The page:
Everyone is like “oh trailers are such lies” but then there’s a bout of irrational madness when a trailer for No Man’s Sky or Hyper Light Drifter is posted. LOL. Rollseyes. It’d be nice if the wisdom of crowds really could determine whether a Kickstarter project would succeed or fail, but it’s more like the wisdom of trailer cool determines whether the project gets funded. Don’t think just feel. You know it’s better not to talk about any project at all, for fear of encouraging more people to throw money at the Screen of Doomed Projects. Let other people do it. Stupid people.
Like, the worst thing about F2P is that we can read about it. All that stuff about Zynga’s intensive A/B testing on Farmville to ensure peak addiction. Man, they love their skinner boxes. You can be sure when someone titles a talk “Monetizing Teens in a Safe and Legal Manner” it’s going to be all over Twitter and for about three days all you can see are scoffs in 140 characters or less.
Hey, you heard of the marshmallow experiment? It’s a depressing piece of research that seemed to show that if you’re not very good at waiting for a marshmallow as a child, the rest of your life is likely to be abject failure. Well, the F2P industry came up with the energy mechanic – wait for a recharge to play again or pay for it right now – to monetize the shit out of the marshmallow principle and it became a staple.
But wait it’s not new at all as vested interests and preying on psychology has been part and parcel of every business from time immemorial what do you think capitalism is celebrities endorse products they never use coin-operated arcade videogames were tweaked to let you play just long enough before the difficulty ratcheted up everything is exploitation to an extent look even this video about “juicing” up your games is about making users achieve dopamine highs from even the most dull mechanics so it’s just the same it’s all the same all the same it’s all just a machine reaching for your wallet and distracting you with the feel good but you don’t feel good any more do you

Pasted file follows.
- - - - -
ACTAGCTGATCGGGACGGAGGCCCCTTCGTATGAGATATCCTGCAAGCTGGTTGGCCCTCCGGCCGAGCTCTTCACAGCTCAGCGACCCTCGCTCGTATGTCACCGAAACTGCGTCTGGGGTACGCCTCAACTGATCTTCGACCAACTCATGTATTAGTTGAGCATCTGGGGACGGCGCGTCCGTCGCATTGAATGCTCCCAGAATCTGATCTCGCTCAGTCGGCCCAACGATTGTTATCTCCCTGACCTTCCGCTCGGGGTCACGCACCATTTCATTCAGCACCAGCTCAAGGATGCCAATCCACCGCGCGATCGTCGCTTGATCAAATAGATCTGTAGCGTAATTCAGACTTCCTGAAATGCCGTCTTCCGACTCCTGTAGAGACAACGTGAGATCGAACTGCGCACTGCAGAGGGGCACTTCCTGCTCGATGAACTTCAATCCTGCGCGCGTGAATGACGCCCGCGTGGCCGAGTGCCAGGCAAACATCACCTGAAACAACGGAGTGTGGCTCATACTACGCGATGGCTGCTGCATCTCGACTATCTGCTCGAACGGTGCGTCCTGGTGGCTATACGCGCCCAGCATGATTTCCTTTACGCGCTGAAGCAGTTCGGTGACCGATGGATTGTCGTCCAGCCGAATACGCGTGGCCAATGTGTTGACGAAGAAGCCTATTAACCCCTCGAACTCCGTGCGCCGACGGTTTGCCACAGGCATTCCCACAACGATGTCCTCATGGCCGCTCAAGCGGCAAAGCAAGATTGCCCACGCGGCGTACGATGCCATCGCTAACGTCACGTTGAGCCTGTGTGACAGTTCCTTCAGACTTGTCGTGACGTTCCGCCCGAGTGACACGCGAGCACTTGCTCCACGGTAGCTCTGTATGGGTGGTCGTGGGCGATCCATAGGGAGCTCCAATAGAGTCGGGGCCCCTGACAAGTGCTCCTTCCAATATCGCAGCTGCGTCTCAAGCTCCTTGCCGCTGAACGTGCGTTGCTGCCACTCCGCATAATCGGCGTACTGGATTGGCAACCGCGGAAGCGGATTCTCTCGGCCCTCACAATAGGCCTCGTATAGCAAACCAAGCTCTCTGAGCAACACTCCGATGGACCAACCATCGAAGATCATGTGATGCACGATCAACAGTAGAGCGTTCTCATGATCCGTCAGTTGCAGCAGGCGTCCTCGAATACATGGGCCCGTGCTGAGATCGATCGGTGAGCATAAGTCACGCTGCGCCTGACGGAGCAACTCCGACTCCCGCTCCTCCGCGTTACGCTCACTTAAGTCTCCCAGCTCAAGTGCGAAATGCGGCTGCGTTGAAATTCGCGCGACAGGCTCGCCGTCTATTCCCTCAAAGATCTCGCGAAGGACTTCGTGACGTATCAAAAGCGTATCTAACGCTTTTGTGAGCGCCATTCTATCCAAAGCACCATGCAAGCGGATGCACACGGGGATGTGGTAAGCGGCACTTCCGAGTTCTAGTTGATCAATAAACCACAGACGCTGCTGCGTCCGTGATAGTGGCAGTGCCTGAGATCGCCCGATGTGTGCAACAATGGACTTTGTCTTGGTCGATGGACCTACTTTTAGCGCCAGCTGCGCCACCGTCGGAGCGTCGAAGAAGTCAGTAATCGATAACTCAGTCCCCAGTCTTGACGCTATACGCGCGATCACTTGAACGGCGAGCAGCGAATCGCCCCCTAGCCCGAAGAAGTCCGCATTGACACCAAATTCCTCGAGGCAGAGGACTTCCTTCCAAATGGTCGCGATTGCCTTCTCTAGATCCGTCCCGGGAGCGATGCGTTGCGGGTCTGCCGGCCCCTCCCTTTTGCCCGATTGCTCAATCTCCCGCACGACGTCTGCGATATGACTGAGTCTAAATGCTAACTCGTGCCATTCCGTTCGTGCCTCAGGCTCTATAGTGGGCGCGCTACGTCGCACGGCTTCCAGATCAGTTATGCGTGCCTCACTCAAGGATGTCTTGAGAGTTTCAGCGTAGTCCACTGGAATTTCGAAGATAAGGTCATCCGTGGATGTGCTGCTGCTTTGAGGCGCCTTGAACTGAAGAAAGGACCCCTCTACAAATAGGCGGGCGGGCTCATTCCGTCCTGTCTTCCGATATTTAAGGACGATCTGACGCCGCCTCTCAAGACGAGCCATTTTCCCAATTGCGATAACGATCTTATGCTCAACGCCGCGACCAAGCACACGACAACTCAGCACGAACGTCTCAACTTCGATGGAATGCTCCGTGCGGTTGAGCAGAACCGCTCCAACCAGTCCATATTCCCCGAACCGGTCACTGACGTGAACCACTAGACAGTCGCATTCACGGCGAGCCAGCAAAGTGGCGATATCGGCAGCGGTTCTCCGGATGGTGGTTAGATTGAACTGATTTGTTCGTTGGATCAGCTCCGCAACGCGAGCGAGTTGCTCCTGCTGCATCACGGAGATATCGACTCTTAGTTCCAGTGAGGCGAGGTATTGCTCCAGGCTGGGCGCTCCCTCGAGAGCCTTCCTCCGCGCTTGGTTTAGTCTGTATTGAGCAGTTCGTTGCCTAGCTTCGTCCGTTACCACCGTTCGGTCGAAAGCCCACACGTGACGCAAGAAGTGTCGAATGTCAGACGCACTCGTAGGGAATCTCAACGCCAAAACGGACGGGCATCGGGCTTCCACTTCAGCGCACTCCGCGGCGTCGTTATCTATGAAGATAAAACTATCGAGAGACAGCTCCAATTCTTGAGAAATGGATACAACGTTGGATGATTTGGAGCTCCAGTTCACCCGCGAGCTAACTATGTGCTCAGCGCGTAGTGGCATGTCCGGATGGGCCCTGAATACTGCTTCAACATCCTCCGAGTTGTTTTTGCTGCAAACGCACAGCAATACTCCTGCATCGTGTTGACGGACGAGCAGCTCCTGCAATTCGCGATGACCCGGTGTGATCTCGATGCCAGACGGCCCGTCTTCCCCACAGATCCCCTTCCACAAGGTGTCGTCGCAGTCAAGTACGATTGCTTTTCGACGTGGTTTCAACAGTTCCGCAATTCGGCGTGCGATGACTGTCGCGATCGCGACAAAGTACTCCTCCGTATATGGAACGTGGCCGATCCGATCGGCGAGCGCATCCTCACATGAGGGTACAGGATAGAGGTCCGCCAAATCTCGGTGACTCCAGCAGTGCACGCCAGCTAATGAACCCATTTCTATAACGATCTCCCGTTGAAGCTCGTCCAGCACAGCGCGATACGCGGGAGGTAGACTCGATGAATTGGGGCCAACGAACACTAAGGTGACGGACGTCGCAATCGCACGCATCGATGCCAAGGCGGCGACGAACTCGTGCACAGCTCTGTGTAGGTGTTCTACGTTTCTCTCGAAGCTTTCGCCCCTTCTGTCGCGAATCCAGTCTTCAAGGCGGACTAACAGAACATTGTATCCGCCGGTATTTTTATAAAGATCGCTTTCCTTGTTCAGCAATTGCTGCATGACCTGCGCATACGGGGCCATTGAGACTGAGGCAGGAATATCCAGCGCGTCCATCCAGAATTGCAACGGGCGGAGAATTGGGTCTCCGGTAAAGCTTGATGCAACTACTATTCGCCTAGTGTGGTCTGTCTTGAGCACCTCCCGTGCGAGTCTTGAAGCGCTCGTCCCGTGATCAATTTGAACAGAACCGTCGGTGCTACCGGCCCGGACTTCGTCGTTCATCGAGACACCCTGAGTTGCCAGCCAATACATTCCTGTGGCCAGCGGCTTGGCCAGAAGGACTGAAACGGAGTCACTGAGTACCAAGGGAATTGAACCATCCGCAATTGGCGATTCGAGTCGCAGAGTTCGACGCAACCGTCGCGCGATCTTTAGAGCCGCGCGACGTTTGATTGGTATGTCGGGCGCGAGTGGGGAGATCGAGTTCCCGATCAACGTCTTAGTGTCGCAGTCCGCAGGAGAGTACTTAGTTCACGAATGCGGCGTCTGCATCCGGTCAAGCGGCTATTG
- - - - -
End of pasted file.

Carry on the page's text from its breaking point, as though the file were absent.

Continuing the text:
you don’t feel good any more
god what is happening to you
The internet is a Petri dish which harbours the perfect conditions for a culture of cynicism. The only antidote is to embrace the simple things. Maybe, for you, it’s PewDiePie with his brofist. Maybe you like those React videos. Maybe you like videos of cats. There’s nothing threatening here.
You start to wonder whether ignorance is the price of bliss, but you realise the cats don’t care about that.
This is no time for thinking. Cats are great.
But David Foster Wallace predicted a hopeful turn. He could see a new wave of artistic rebels who “might well emerge as some weird bunch of anti-rebels… who dare somehow to back away from ironic watching, who have the childish gall actually to endorse and instantiate single-entendre principles… Who eschew self-consciousness and hip fatigue.” Yet Wallace was tentative and self-conscious in describing these rebels of sincerity. He suspected they would be called out as “backward, quaint, naïve, anachronistic.” He didn’t know if their mission would succeed, but he knew real rebels risked disapproval. As far as he could tell, the next wave of great artists would dare to cut against the prevailing tone of cynicism and irony, risking “sentimentality,” “overcredulity” and “softness.”
- Dogs are also great.
- Javy Gwaltney tweeted out a recommend for a Polygon article while simultaneously complaining about its clickbait headline. I immediately reacted with “got you to read it, mission accomplished”. Old habits die hard.
- The marshmallow experiment is more likely a reflection of a difficult upbringing rather than an indicator of a self-destructive trait.